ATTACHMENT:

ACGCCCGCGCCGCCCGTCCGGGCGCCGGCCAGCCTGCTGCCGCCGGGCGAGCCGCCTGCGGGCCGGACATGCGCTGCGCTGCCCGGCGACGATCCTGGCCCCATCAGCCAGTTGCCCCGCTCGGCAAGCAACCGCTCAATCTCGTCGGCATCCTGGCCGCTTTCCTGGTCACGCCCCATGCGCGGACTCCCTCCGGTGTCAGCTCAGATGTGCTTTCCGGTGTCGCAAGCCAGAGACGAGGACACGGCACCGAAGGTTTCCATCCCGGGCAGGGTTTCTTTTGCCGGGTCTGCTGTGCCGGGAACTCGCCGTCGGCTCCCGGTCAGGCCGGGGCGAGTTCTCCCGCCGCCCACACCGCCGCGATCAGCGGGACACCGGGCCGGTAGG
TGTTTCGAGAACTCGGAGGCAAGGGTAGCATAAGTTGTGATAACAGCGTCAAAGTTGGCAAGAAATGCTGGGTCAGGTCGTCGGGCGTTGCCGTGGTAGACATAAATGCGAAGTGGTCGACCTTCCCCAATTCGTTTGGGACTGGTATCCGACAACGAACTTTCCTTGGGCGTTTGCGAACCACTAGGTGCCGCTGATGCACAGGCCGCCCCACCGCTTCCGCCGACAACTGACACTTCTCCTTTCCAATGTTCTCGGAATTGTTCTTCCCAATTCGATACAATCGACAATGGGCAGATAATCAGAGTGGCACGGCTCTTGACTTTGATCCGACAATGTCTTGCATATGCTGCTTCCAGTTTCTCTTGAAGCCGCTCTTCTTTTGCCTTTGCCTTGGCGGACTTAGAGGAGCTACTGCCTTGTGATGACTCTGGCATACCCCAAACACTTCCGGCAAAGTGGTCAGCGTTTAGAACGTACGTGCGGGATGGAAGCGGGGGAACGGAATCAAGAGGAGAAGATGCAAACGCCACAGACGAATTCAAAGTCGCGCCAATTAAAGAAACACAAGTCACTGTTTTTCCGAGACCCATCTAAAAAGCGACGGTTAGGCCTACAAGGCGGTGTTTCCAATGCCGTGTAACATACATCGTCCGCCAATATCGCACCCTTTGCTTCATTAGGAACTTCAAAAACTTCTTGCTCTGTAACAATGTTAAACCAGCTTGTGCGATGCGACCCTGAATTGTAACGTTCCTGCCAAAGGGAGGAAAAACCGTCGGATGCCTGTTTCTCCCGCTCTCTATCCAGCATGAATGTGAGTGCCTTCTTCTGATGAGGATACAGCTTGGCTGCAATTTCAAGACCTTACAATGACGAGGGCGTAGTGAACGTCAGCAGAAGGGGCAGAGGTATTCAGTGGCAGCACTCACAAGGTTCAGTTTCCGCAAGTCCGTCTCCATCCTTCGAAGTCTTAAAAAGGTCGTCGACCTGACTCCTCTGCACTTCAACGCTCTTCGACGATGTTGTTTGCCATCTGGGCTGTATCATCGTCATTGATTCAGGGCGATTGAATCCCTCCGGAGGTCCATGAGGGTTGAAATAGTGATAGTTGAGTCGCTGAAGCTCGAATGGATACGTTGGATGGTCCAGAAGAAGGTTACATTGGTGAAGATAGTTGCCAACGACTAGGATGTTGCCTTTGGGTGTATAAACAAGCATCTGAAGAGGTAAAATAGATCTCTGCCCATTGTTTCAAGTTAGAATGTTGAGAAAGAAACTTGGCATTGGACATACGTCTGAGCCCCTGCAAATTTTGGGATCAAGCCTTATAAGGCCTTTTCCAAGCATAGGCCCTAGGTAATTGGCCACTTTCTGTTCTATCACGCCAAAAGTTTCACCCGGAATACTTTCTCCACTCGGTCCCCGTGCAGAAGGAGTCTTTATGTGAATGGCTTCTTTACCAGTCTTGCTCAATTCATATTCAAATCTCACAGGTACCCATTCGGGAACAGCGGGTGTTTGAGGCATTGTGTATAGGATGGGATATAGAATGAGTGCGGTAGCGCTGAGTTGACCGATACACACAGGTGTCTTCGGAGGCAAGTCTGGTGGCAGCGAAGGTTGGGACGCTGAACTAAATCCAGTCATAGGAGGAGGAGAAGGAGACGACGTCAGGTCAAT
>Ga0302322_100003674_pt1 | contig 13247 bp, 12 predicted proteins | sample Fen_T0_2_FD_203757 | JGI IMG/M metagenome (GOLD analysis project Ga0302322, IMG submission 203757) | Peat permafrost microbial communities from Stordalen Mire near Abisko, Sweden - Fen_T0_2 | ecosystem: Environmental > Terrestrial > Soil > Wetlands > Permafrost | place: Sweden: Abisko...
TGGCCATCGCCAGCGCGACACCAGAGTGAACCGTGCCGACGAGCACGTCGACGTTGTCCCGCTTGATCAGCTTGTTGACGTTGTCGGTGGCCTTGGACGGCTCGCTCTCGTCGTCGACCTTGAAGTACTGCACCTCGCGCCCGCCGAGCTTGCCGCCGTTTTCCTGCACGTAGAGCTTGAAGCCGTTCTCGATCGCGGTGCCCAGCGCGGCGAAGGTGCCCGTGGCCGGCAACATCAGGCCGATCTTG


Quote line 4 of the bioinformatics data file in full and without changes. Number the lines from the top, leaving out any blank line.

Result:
TGGCCATCGCCAGCGCGACACCAGAGTGAACCGTGCCGACGAGCACGTCGACGTTGTCCCGCTTGATCAGCTTGTTGACGTTGTCGGTGGCCTTGGACGGCTCGCTCTCGTCGTCGACCTTGAAGTACTGCACCTCGCGCCCGCCGAGCTTGCCGCCGTTTTCCTGCACGTAGAGCTTGAAGCCGTTCTCGATCGCGGTGCCCAGCGCGGCGAAGGTGCCCGTGGCCGGCAACATCAGGCCGATCTTG